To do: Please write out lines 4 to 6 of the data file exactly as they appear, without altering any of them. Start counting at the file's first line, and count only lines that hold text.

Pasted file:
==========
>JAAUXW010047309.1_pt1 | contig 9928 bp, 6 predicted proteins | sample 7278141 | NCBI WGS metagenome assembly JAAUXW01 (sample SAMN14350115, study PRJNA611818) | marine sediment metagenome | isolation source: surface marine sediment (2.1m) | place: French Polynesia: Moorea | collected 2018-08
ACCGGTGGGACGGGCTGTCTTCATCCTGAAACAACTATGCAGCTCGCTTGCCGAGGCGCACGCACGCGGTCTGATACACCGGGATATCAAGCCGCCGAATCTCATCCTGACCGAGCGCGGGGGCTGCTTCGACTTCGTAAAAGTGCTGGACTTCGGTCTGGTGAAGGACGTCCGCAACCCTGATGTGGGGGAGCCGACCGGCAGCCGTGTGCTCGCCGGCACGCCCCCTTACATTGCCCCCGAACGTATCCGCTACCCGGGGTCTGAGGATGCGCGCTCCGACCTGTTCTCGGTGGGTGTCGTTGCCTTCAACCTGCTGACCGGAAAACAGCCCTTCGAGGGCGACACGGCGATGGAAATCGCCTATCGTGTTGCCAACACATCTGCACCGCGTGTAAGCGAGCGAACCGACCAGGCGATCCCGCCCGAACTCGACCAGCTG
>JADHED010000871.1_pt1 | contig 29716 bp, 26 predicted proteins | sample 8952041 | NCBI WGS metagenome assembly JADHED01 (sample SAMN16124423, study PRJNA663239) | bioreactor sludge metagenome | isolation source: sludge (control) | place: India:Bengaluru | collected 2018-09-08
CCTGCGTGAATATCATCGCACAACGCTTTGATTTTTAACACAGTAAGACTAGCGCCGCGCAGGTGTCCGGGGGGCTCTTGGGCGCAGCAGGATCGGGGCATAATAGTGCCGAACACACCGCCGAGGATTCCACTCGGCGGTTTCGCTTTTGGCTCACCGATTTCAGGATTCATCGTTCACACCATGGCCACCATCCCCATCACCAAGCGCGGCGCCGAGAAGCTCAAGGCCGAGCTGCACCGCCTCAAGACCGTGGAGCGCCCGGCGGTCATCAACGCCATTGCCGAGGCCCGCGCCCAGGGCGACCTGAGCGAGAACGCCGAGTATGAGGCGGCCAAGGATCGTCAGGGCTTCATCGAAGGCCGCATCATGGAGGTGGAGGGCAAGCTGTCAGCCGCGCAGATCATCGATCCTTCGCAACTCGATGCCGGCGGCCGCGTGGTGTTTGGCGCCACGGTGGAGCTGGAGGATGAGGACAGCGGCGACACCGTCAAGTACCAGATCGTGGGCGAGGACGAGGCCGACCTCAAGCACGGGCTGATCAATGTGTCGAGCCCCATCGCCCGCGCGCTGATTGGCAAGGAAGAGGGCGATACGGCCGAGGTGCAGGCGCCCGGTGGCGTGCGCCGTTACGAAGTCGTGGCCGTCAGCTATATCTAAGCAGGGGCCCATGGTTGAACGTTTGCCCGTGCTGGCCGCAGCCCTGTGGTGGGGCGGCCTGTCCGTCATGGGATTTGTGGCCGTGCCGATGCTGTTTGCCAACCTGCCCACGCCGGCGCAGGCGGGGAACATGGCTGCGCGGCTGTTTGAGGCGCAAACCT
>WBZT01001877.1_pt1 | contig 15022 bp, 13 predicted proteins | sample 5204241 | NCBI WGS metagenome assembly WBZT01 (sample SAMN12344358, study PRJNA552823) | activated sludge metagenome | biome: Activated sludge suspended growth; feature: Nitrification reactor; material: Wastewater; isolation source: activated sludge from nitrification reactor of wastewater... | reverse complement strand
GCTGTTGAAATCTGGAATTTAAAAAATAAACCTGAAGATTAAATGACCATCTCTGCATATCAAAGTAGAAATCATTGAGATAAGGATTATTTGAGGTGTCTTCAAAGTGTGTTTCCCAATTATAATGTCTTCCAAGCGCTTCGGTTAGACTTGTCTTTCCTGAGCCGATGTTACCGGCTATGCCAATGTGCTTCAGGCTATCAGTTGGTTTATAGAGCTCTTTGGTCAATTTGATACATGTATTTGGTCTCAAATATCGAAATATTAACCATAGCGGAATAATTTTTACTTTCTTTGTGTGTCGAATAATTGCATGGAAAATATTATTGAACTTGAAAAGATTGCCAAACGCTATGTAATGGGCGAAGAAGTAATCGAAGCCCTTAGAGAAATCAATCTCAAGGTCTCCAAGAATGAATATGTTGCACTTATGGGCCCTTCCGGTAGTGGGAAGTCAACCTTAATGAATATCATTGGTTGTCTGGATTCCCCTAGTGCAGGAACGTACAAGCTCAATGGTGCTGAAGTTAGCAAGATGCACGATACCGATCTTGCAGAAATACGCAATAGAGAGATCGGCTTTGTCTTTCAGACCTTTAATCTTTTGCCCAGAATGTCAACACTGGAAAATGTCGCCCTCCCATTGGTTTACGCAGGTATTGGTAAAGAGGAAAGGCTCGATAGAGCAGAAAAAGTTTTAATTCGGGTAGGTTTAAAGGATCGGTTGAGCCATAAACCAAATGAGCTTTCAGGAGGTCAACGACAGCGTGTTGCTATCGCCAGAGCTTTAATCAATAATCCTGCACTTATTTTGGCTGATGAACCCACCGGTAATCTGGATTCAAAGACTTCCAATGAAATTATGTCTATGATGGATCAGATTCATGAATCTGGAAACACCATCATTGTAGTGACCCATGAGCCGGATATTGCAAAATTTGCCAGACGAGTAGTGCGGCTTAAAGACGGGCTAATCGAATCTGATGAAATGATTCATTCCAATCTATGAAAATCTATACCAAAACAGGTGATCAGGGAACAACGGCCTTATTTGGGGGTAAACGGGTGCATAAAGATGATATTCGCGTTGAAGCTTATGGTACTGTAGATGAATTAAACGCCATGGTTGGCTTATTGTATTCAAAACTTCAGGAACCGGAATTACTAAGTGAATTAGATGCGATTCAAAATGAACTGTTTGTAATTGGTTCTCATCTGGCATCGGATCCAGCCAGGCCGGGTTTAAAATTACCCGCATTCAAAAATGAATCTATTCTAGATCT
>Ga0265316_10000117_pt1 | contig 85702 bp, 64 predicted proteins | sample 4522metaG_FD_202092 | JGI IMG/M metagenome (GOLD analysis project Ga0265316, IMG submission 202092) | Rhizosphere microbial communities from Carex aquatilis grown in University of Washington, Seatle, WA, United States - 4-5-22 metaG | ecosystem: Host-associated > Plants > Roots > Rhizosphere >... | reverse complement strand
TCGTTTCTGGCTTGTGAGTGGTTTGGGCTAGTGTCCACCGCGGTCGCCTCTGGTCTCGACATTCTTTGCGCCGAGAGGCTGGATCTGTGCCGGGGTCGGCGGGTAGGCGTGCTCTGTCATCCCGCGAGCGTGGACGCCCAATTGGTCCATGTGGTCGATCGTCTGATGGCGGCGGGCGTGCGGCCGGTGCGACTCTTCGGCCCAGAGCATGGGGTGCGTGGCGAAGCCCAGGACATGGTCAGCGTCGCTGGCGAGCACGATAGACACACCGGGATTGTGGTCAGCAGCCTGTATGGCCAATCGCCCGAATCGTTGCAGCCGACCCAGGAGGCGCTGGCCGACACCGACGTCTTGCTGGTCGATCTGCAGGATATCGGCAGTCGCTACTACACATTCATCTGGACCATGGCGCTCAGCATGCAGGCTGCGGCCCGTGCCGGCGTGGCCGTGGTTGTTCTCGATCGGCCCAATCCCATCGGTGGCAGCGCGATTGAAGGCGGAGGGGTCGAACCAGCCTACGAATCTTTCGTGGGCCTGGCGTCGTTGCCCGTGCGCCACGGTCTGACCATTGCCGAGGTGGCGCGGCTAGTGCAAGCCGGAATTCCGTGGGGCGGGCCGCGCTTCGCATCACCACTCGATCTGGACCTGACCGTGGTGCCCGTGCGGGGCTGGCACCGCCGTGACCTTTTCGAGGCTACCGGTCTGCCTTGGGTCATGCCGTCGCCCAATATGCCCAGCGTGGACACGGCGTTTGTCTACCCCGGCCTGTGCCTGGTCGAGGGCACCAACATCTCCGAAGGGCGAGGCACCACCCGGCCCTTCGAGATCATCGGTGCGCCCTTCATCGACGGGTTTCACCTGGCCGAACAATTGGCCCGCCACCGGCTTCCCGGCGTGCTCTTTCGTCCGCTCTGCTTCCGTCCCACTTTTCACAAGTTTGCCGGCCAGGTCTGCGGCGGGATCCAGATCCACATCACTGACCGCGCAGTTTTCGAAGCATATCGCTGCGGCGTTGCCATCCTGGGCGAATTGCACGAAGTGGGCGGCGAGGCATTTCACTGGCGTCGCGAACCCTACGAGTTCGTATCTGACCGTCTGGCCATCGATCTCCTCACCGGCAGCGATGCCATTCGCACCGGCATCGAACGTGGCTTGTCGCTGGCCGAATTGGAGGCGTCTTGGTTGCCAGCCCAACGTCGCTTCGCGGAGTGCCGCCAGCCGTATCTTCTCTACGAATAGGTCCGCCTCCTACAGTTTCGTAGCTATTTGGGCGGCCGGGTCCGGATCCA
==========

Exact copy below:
CCTGCGTGAATATCATCGCACAACGCTTTGATTTTTAACACAGTAAGACTAGCGCCGCGCAGGTGTCCGGGGGGCTCTTGGGCGCAGCAGGATCGGGGCATAATAGTGCCGAACACACCGCCGAGGATTCCACTCGGCGGTTTCGCTTTTGGCTCACCGATTTCAGGATTCATCGTTCACACCATGGCCACCATCCCCATCACCAAGCGCGGCGCCGAGAAGCTCAAGGCCGAGCTGCACCGCCTCAAGACCGTGGAGCGCCCGGCGGTCATCAACGCCATTGCCGAGGCCCGCGCCCAGGGCGACCTGAGCGAGAACGCCGAGTATGAGGCGGCCAAGGATCGTCAGGGCTTCATCGAAGGCCGCATCATGGAGGTGGAGGGCAAGCTGTCAGCCGCGCAGATCATCGATCCTTCGCAACTCGATGCCGGCGGCCGCGTGGTGTTTGGCGCCACGGTGGAGCTGGAGGATGAGGACAGCGGCGACACCGTCAAGTACCAGATCGTGGGCGAGGACGAGGCCGACCTCAAGCACGGGCTGATCAATGTGTCGAGCCCCATCGCCCGCGCGCTGATTGGCAAGGAAGAGGGCGATACGGCCGAGGTGCAGGCGCCCGGTGGCGTGCGCCGTTACGAAGTCGTGGCCGTCAGCTATATCTAAGCAGGGGCCCATGGTTGAACGTTTGCCCGTGCTGGCCGCAGCCCTGTGGTGGGGCGGCCTGTCCGTCATGGGATTTGTGGCCGTGCCGATGCTGTTTGCCAACCTGCCCACGCCGGCGCAGGCGGGGAACATGGCTGCGCGGCTGTTTGAGGCGCAAACCT
>WBZT01001877.1_pt1 | contig 15022 bp, 13 predicted proteins | sample 5204241 | NCBI WGS metagenome assembly WBZT01 (sample SAMN12344358, study PRJNA552823) | activated sludge metagenome | biome: Activated sludge suspended growth; feature: Nitrification reactor; material: Wastewater; isolation source: activated sludge from nitrification reactor of wastewater... | reverse complement strand
GCTGTTGAAATCTGGAATTTAAAAAATAAACCTGAAGATTAAATGACCATCTCTGCATATCAAAGTAGAAATCATTGAGATAAGGATTATTTGAGGTGTCTTCAAAGTGTGTTTCCCAATTATAATGTCTTCCAAGCGCTTCGGTTAGACTTGTCTTTCCTGAGCCGATGTTACCGGCTATGCCAATGTGCTTCAGGCTATCAGTTGGTTTATAGAGCTCTTTGGTCAATTTGATACATGTATTTGGTCTCAAATATCGAAATATTAACCATAGCGGAATAATTTTTACTTTCTTTGTGTGTCGAATAATTGCATGGAAAATATTATTGAACTTGAAAAGATTGCCAAACGCTATGTAATGGGCGAAGAAGTAATCGAAGCCCTTAGAGAAATCAATCTCAAGGTCTCCAAGAATGAATATGTTGCACTTATGGGCCCTTCCGGTAGTGGGAAGTCAACCTTAATGAATATCATTGGTTGTCTGGATTCCCCTAGTGCAGGAACGTACAAGCTCAATGGTGCTGAAGTTAGCAAGATGCACGATACCGATCTTGCAGAAATACGCAATAGAGAGATCGGCTTTGTCTTTCAGACCTTTAATCTTTTGCCCAGAATGTCAACACTGGAAAATGTCGCCCTCCCATTGGTTTACGCAGGTATTGGTAAAGAGGAAAGGCTCGATAGAGCAGAAAAAGTTTTAATTCGGGTAGGTTTAAAGGATCGGTTGAGCCATAAACCAAATGAGCTTTCAGGAGGTCAACGACAGCGTGTTGCTATCGCCAGAGCTTTAATCAATAATCCTGCACTTATTTTGGCTGATGAACCCACCGGTAATCTGGATTCAAAGACTTCCAATGAAATTATGTCTATGATGGATCAGATTCATGAATCTGGAAACACCATCATTGTAGTGACCCATGAGCCGGATATTGCAAAATTTGCCAGACGAGTAGTGCGGCTTAAAGACGGGCTAATCGAATCTGATGAAATGATTCATTCCAATCTATGAAAATCTATACCAAAACAGGTGATCAGGGAACAACGGCCTTATTTGGGGGTAAACGGGTGCATAAAGATGATATTCGCGTTGAAGCTTATGGTACTGTAGATGAATTAAACGCCATGGTTGGCTTATTGTATTCAAAACTTCAGGAACCGGAATTACTAAGTGAATTAGATGCGATTCAAAATGAACTGTTTGTAATTGGTTCTCATCTGGCATCGGATCCAGCCAGGCCGGGTTTAAAATTACCCGCATTCAAAAATGAATCTATTCTAGATCT